UPDATE 1-Daimler to expand output at Hungarian plant -paper

Thu Aug 16, 2012 2:52pm IST

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* Could double output to annual 300,000 vehicles by 2015-paper

* Daimler spokesman says no decision taken on expansion (Adds comments by Daimler, ministry)

BUDAPEST Aug 16 (Reuters) - German carmaker Daimler plans to expand its export plant in Hungary to double annual production to 300,000 vehicles by 2015, business newspaper Napi Gazdasag said on Thursday, citing three unnamed sources familiar with the matter.

"Yes, it's true we can expand the production line, but no decision has been taken on this matter," a company spokesman told Reuters when asked about the report.

Hungary's Economy Ministry said any further expansion plans by car manufacturers would be welcome but declined to comment further.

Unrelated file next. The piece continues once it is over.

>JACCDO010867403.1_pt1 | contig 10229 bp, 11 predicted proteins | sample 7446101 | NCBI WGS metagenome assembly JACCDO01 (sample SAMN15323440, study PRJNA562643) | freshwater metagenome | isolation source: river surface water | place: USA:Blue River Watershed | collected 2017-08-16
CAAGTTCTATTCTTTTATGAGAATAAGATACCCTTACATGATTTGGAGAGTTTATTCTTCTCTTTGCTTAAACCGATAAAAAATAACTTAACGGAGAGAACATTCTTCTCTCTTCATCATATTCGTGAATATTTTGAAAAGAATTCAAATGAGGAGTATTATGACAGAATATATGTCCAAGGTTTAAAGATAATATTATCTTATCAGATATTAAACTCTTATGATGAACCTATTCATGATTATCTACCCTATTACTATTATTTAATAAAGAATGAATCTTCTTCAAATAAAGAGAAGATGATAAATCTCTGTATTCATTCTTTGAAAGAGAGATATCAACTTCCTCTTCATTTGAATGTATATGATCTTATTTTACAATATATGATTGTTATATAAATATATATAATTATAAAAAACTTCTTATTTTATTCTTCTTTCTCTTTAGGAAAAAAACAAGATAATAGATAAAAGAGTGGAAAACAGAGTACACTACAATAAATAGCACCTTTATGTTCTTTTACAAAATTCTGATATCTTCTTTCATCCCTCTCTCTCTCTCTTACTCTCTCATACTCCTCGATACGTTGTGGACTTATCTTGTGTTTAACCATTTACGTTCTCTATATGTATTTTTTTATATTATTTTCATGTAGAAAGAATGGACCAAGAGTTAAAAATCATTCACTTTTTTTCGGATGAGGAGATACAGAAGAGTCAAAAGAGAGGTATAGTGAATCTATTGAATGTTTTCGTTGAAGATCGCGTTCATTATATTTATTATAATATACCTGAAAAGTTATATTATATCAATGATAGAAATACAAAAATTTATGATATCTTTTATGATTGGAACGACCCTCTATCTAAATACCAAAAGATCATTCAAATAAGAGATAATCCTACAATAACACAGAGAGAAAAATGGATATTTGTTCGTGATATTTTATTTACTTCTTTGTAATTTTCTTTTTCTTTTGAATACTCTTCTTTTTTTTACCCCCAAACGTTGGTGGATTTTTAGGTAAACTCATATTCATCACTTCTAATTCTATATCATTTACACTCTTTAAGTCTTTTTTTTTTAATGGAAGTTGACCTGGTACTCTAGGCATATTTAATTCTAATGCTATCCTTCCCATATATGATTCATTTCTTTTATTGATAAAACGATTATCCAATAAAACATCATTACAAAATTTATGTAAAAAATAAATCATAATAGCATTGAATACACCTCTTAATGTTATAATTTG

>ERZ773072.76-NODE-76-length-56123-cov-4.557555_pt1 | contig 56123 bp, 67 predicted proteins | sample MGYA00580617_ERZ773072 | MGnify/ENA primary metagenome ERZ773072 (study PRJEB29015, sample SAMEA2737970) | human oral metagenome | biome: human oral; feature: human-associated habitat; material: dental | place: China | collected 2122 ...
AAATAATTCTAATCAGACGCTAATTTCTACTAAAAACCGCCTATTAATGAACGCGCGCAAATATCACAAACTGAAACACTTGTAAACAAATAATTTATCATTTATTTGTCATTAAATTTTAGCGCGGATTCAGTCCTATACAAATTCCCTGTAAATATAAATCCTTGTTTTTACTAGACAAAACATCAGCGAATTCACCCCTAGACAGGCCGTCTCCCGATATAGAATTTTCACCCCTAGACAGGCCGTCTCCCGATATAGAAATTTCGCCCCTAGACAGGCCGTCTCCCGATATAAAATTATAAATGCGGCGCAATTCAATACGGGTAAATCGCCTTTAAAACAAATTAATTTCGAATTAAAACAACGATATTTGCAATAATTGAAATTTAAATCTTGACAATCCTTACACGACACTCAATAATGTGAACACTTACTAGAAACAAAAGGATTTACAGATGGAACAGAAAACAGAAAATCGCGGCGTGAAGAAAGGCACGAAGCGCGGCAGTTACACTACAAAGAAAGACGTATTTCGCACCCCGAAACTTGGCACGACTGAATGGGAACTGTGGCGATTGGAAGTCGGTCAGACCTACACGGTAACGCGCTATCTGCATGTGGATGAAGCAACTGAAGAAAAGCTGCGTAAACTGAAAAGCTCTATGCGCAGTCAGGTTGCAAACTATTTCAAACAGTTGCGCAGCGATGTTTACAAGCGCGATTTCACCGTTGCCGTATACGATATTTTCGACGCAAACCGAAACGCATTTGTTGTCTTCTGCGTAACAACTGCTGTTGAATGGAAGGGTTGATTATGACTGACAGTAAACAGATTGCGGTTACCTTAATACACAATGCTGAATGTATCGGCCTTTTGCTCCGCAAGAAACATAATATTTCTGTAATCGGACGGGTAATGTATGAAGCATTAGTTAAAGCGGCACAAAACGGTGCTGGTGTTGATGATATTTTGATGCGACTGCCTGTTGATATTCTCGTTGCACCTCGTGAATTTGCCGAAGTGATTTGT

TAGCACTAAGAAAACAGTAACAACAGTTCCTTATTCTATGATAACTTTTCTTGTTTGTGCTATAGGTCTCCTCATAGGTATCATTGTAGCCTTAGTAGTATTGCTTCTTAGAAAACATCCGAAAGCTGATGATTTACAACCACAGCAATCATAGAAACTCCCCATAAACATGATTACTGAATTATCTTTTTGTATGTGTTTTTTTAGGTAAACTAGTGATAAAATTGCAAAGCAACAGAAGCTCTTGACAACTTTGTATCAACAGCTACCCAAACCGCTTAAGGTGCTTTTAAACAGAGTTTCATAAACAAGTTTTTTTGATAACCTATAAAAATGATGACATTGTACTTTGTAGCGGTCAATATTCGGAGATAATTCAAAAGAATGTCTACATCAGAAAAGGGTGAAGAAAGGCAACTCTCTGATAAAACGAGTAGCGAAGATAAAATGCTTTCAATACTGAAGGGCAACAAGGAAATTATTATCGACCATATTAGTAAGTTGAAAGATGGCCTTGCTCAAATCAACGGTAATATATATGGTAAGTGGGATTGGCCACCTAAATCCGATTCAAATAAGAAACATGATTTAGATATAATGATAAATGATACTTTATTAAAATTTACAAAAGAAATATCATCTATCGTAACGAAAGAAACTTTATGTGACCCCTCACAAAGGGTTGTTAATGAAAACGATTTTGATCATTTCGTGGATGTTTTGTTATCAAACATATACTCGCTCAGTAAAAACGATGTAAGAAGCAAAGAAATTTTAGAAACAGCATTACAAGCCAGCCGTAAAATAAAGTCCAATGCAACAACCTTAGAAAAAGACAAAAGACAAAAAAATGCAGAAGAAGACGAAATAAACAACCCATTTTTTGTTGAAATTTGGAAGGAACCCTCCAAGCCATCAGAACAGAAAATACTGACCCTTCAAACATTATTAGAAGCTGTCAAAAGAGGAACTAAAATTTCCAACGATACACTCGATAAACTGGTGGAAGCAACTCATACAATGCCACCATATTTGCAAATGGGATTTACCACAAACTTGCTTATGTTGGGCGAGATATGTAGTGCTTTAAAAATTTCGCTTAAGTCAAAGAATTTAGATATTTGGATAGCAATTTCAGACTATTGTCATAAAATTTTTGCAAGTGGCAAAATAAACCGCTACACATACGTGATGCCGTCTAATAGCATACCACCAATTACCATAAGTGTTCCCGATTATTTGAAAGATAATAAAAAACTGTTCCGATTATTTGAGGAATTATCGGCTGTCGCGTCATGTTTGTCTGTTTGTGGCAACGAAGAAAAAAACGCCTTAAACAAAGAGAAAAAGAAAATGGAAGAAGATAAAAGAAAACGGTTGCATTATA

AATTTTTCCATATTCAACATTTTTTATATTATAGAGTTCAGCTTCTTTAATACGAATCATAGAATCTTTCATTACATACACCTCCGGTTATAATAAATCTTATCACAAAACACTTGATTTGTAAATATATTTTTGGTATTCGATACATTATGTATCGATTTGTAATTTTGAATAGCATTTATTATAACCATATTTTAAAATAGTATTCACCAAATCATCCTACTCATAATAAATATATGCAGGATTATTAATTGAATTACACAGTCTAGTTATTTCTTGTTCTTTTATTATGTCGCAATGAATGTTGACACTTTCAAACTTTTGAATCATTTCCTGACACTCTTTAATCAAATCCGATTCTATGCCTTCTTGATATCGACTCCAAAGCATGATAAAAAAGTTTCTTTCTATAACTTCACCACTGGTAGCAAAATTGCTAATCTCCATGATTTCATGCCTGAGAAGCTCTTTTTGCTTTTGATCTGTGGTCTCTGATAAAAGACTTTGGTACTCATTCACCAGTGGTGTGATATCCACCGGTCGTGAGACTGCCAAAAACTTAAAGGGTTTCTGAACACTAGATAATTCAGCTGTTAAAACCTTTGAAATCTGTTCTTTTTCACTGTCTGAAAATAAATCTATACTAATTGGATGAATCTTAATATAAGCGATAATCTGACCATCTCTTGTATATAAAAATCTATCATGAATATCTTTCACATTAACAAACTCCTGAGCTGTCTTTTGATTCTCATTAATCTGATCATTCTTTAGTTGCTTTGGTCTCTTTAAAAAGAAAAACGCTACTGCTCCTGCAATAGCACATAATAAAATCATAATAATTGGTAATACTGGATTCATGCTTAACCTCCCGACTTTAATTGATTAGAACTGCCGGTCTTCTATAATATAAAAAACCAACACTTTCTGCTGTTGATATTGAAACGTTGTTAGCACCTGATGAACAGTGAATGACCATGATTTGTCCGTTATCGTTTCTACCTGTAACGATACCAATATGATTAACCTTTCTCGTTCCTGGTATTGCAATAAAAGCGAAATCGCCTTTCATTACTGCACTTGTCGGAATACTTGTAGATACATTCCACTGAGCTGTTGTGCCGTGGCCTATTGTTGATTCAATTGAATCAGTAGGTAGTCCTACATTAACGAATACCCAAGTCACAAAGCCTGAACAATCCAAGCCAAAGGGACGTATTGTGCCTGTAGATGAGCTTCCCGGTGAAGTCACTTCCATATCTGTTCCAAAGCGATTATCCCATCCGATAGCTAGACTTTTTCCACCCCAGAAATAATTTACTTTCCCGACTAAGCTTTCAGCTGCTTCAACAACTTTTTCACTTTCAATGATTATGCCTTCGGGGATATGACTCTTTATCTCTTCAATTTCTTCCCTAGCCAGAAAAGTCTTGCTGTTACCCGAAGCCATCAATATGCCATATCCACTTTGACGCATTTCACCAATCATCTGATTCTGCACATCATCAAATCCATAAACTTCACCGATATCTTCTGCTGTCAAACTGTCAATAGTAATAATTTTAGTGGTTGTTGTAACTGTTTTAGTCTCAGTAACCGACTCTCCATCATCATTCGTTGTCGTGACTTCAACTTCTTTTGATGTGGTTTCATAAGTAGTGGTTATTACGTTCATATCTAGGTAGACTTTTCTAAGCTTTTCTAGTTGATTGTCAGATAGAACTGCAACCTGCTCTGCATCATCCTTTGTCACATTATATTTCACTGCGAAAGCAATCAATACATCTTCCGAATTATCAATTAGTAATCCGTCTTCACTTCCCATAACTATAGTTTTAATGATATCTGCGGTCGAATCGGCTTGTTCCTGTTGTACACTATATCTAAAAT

Daimler's plant in Kecskemet, a town about 100 kilometres southeast of Budapest, started commercial production of its Mercedes B class cars in March 2012.

Built at a cost of 800 million euros, the Daimler plant has been one of the biggest foreign investments made in Hungary in recent years and along with rival Audi's engine and car assembly plant at Gyor has proved vital to Hungary's economy, which is heavily reliant on exports.

Daimler said in March that in addition to its B Class compact it would also start producing a new coupe, one of its CLA models, at the Hungarian plant from 2013.

Napi Gazdasag said trial production of this new four-door coupe has started at the Kecskemet plant.

The paper said the new capacity expansion could start next year, and would cost several tens of billions of forints. It said Daimler had already contacted the Hungarian government about the project.

Daimler faces tough competition from Volkswagen's Audi unit and BMW in its premium car business.

Both rivals earn not only higher profits per car but also sell more vehicles, thanks to making greater inroads into China, where Audi outsold Mercedes by a factor of nearly two to one in the first half of the year. (Reporting by Krisztina Than/Hendrik Sackmann in Stuttgart; Editing by Greg Mahlich)

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